By LEE BOWMAN
Scripps Howard News Service
June 01, 2008
A new report out this week from the government's Agency for Healthcare Research and Quality gives some daunting numbers. Six out of every 10 Americans 18 and older has at least one chronic medical condition.
That means in the average office building elevator, most of the people on board have a medical problem that can be expected to last for at least one year and result in physical limitations or the need for ongoing medical care.
The numbers come from a 2005 federal survey of spending for health care services around the country.
To be sure, chronic illness is more prevalent with age. Nine out of 10 people 65 and older have at least one condition. Still, so do 4 in 10 Americans between 18 and 34 years of age.
Among the bigger categories (keeping in mind that some people have more than one): high blood pressure, 45 million; asthma or chronic obstructive lung disease, 45 million; arthritis, 22 million; heart disease, 19 million, and diabetes, 17 million.
Of course, this assumes that everyone's getting the right diagnosis.
A recent special edition of the American Journal of Medicine published a collection of studies looking at diagnostic errors. The reports suggest that doctors miss the call at least 5 percent and often up to 15 percent of the time, depending on the area of specialty.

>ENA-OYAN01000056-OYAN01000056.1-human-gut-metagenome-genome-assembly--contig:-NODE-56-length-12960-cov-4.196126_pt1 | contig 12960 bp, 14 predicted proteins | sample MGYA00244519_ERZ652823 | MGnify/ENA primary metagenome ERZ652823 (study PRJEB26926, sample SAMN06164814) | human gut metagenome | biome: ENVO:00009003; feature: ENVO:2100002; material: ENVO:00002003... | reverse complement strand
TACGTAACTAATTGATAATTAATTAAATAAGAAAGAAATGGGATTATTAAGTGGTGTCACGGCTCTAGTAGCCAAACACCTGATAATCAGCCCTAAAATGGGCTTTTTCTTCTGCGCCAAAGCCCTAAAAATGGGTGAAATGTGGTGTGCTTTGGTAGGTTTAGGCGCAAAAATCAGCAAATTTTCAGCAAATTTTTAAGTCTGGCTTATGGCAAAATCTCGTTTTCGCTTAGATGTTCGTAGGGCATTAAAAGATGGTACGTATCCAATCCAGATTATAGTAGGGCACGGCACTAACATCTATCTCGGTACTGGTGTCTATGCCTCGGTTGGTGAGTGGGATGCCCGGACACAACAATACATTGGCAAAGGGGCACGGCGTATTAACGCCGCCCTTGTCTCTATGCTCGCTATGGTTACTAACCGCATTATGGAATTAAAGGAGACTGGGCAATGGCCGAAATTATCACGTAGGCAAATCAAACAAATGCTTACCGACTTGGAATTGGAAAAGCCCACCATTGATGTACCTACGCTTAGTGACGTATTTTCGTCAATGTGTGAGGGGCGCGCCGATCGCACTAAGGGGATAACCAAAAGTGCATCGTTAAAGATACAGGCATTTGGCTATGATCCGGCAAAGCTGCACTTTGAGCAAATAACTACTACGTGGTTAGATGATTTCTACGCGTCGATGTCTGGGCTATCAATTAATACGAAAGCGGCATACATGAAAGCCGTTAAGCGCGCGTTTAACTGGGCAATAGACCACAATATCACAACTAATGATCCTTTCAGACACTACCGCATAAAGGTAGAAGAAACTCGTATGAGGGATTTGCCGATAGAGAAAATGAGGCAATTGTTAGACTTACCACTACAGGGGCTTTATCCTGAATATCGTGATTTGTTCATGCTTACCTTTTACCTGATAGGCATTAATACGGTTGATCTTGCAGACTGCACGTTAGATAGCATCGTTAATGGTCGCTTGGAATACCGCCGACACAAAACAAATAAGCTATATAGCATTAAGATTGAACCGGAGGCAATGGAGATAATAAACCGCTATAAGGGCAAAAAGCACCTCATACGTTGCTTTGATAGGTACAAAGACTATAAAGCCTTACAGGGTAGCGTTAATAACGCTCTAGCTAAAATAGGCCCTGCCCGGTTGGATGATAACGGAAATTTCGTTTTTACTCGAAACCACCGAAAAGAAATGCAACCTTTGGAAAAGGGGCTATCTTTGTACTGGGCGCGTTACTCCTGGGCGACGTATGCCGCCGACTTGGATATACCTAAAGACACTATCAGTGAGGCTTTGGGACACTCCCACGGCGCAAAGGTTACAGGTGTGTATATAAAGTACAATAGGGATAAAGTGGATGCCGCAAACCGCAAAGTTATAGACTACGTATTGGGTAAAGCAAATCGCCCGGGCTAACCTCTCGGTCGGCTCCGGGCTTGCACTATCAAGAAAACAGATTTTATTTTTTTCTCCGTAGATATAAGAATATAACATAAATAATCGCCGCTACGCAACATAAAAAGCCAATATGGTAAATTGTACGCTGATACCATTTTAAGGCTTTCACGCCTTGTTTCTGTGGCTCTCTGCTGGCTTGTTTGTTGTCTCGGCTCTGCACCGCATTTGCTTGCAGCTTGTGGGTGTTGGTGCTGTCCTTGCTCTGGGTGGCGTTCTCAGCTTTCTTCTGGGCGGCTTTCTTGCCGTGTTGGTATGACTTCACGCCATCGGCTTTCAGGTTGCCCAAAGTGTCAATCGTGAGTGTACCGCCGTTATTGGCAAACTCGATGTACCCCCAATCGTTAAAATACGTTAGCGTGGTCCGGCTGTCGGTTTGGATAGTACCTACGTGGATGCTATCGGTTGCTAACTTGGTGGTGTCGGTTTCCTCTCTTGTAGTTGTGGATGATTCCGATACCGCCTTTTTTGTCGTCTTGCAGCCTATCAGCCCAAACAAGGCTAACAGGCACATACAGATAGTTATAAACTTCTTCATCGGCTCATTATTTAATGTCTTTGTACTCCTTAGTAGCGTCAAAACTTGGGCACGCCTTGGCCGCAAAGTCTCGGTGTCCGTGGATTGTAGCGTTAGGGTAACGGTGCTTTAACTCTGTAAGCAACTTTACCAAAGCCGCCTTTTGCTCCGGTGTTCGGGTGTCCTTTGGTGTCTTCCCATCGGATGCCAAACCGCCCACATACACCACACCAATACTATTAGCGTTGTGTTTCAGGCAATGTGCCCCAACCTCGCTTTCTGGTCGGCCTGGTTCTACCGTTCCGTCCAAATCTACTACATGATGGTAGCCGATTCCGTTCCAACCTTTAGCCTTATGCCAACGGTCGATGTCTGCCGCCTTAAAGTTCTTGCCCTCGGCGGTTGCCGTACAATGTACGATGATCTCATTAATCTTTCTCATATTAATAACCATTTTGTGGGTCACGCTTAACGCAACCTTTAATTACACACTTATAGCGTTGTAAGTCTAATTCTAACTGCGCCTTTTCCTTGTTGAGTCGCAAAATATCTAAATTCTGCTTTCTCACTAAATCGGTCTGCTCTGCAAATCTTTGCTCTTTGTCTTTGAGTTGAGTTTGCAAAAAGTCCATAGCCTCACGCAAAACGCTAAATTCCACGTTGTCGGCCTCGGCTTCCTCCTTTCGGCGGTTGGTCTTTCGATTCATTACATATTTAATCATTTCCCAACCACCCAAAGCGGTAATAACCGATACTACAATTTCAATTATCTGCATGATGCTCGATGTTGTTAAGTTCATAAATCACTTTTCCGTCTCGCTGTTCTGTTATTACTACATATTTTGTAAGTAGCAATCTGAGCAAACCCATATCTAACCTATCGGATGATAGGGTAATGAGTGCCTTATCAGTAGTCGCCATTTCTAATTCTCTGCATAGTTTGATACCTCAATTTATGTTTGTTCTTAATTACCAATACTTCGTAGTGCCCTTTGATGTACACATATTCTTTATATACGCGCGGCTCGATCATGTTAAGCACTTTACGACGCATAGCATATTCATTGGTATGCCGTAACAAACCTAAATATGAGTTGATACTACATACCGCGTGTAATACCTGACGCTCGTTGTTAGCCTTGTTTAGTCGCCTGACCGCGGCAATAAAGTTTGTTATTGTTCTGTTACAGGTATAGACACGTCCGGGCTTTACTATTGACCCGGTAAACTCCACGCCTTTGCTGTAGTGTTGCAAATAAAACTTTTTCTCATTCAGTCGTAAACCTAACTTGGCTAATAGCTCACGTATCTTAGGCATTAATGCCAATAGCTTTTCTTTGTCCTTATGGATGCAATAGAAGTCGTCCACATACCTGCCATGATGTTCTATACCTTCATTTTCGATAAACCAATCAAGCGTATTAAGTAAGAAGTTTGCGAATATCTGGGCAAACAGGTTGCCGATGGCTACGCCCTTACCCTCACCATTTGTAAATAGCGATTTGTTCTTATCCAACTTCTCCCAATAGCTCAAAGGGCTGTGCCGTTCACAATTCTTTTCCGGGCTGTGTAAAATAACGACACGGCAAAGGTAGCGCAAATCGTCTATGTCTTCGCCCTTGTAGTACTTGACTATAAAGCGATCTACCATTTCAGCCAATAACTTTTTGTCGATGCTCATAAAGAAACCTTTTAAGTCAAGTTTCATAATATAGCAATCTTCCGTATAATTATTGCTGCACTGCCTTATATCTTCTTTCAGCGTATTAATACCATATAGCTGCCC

Other reports suggest, for instance, that up to 30 percent of Americans with diabetes don't know it, in large part because doctors either don't screen for the condition or don't use the full range of available diagnostic tests.
Docs, like anyone else, don't like to admit or acknowledge mistakes. And many still work under systems that don't tell them. Despite decades of more tightly managed care and a variety of efforts to collect patient information and make it available electronically, all too many Americans still don't have a consolidated medical record or a single doctor or even a single practice coordinating their care.
If one doctor doesn't find what's wrong and make us feel better, chances are we'll move on. If we can't get an appointment, we go to the ER or the retail clinic. And chances are, we don't tell the regular doctor, if we have one, about those encounters.
For a variety of reasons, personal and economic, even people who know they have a serious medical problem tend to avoid or delay getting care, skip tests or treatments and are less than disciplined about making diet or lifestyle changes that are in their best interest.
And that pattern is all the more worrisome in light of another recent report, also from the AHRQ, about American adults' ability to manage their own health care.
It turns out that just 12 percent of 228 million adults are "proficient" in their health literacy skills, meaning they're able to find and use health information to make good health care decisions, can calculate health insurance costs and are able to fill out complex medical forms.
Only a little more than half of Americans were found to have "intermediate" skills such as being able to read instructions on a prescription drug label and determine the right time to take it.
About one in six adults are only able to follow short, simple verbal instructions about their health care, the study found.
So, while it sounds great when fans of health savings accounts and "patient responsibility" talk about people managing their own health care and finding the best bargains for treatment, the reality is that darn few Americans have the skills, not to mention the time and determination, to make those decisions.
Yet it's ever harder to find a doctor, or even a nurse, who has time to guide us through the options for what ails us.
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